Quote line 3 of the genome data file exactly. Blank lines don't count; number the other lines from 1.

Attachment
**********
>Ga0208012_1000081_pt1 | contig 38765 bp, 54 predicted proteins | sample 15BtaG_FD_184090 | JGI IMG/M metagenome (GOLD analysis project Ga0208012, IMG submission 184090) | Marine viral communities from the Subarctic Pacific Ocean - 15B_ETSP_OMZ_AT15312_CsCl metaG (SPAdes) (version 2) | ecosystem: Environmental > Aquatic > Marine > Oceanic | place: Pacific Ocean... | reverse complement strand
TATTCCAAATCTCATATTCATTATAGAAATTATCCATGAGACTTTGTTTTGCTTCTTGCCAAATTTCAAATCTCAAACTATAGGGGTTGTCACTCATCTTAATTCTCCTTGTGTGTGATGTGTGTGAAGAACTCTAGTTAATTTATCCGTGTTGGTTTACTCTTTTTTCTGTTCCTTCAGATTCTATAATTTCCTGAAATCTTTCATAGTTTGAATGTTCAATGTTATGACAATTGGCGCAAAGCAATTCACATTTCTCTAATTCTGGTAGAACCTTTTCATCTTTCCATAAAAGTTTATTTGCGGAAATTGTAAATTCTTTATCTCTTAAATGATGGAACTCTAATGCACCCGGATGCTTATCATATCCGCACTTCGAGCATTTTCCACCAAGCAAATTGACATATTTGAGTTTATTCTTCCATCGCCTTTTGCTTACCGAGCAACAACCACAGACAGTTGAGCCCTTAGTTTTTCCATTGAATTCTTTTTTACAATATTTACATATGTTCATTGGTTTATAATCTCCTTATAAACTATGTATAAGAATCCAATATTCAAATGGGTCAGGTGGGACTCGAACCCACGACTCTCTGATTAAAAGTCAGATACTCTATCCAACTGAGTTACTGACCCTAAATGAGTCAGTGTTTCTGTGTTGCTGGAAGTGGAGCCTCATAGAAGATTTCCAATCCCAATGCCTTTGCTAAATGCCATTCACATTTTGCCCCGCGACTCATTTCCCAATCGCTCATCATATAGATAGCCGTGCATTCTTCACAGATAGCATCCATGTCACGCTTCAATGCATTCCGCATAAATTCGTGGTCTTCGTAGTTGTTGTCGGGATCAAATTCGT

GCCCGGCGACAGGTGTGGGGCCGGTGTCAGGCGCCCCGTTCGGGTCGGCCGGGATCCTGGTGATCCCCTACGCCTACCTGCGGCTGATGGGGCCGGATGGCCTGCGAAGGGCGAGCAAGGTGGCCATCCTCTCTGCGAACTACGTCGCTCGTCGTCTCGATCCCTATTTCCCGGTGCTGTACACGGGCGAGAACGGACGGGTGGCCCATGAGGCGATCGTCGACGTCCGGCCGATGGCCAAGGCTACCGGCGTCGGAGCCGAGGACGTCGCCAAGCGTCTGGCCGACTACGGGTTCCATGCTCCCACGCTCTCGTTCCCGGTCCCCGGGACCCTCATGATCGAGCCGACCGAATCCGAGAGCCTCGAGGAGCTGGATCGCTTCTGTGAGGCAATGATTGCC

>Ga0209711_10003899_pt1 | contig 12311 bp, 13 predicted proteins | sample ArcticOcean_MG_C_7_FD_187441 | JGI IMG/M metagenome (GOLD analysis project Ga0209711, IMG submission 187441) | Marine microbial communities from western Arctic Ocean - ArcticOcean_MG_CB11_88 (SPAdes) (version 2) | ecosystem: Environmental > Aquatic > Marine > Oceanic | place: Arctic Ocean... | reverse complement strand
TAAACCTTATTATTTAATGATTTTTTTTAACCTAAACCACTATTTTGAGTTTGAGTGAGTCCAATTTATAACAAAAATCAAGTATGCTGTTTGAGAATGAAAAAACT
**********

GCCCGGCGACAGGTGTGGGGCCGGTGTCAGGCGCCCCGTTCGGGTCGGCCGGGATCCTGGTGATCCCCTACGCCTACCTGCGGCTGATGGGGCCGGATGGCCTGCGAAGGGCGAGCAAGGTGGCCATCCTCTCTGCGAACTACGTCGCTCGTCGTCTCGATCCCTATTTCCCGGTGCTGTACACGGGCGAGAACGGACGGGTGGCCCATGAGGCGATCGTCGACGTCCGGCCGATGGCCAAGGCTACCGGCGTCGGAGCCGAGGACGTCGCCAAGCGTCTGGCCGACTACGGGTTCCATGCTCCCACGCTCTCGTTCCCGGTCCCCGGGACCCTCATGATCGAGCCGACCGAATCCGAGAGCCTCGAGGAGCTGGATCGCTTCTGTGAGGCAATGATTGCC